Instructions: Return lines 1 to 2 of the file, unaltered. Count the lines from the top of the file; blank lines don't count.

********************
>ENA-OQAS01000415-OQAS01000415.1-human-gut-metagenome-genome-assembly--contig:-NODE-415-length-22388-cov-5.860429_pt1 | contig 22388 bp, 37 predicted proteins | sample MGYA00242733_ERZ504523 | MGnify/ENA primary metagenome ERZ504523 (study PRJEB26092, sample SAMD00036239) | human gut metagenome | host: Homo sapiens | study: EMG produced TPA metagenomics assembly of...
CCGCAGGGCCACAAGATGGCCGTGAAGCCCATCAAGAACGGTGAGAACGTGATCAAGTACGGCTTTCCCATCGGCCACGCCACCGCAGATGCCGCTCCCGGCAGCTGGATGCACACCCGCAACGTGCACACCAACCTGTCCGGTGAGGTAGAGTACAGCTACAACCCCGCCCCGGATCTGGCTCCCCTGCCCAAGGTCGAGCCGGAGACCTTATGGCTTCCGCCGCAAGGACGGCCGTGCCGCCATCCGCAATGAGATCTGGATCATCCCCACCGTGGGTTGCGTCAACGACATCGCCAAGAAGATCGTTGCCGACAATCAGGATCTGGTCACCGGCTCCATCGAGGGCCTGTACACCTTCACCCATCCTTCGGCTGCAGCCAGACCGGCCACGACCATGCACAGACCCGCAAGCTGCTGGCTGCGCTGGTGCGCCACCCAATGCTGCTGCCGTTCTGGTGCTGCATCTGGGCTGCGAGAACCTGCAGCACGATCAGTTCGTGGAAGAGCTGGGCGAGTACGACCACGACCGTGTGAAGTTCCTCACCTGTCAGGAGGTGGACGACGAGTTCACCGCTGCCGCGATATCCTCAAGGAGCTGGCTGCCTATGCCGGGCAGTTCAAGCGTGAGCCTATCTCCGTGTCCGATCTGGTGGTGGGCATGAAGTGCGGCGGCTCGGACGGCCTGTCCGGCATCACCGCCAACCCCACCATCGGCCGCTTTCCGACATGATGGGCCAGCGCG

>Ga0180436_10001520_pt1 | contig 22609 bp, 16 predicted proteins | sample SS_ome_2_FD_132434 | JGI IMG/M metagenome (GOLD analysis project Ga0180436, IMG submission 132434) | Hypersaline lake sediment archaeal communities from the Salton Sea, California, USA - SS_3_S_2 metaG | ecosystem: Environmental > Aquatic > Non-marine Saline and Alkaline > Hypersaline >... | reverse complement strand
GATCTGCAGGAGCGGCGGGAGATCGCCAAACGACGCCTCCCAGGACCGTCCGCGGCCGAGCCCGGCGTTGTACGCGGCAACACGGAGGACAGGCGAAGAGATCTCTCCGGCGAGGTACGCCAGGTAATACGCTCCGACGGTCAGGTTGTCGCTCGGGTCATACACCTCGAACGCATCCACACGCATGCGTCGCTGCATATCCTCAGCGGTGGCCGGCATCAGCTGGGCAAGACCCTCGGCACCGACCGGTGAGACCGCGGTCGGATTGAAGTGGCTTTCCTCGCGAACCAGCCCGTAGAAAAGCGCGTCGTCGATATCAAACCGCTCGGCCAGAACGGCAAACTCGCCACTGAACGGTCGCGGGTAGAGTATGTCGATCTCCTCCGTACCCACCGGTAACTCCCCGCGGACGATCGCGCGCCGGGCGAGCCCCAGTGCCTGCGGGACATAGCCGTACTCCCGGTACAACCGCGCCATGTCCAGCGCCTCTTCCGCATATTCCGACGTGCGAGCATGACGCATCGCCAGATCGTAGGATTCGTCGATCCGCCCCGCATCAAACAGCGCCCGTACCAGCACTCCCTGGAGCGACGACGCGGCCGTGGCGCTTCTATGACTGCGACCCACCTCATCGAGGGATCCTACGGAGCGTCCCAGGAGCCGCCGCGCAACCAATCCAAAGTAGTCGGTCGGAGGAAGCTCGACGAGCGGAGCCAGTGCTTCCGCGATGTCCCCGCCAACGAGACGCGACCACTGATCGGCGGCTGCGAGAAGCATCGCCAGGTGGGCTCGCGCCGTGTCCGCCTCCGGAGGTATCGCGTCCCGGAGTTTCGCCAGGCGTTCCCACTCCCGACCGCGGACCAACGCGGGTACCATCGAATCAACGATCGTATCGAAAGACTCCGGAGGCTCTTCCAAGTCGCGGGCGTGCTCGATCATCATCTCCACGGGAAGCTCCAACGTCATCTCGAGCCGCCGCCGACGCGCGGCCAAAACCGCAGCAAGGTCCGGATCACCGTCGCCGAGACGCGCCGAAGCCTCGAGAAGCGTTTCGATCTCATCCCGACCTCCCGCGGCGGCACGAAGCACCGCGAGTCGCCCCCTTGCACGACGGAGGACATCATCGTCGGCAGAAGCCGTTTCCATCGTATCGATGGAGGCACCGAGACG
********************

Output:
>ENA-OQAS01000415-OQAS01000415.1-human-gut-metagenome-genome-assembly--contig:-NODE-415-length-22388-cov-5.860429_pt1 | contig 22388 bp, 37 predicted proteins | sample MGYA00242733_ERZ504523 | MGnify/ENA primary metagenome ERZ504523 (study PRJEB26092, sample SAMD00036239) | human gut metagenome | host: Homo sapiens | study: EMG produced TPA metagenomics assembly of...
CCGCAGGGCCACAAGATGGCCGTGAAGCCCATCAAGAACGGTGAGAACGTGATCAAGTACGGCTTTCCCATCGGCCACGCCACCGCAGATGCCGCTCCCGGCAGCTGGATGCACACCCGCAACGTGCACACCAACCTGTCCGGTGAGGTAGAGTACAGCTACAACCCCGCCCCGGATCTGGCTCCCCTGCCCAAGGTCGAGCCGGAGACCTTATGGCTTCCGCCGCAAGGACGGCCGTGCCGCCATCCGCAATGAGATCTGGATCATCCCCACCGTGGGTTGCGTCAACGACATCGCCAAGAAGATCGTTGCCGACAATCAGGATCTGGTCACCGGCTCCATCGAGGGCCTGTACACCTTCACCCATCCTTCGGCTGCAGCCAGACCGGCCACGACCATGCACAGACCCGCAAGCTGCTGGCTGCGCTGGTGCGCCACCCAATGCTGCTGCCGTTCTGGTGCTGCATCTGGGCTGCGAGAACCTGCAGCACGATCAGTTCGTGGAAGAGCTGGGCGAGTACGACCACGACCGTGTGAAGTTCCTCACCTGTCAGGAGGTGGACGACGAGTTCACCGCTGCCGCGATATCCTCAAGGAGCTGGCTGCCTATGCCGGGCAGTTCAAGCGTGAGCCTATCTCCGTGTCCGATCTGGTGGTGGGCATGAAGTGCGGCGGCTCGGACGGCCTGTCCGGCATCACCGCCAACCCCACCATCGGCCGCTTTCCGACATGATGGGCCAGCGCG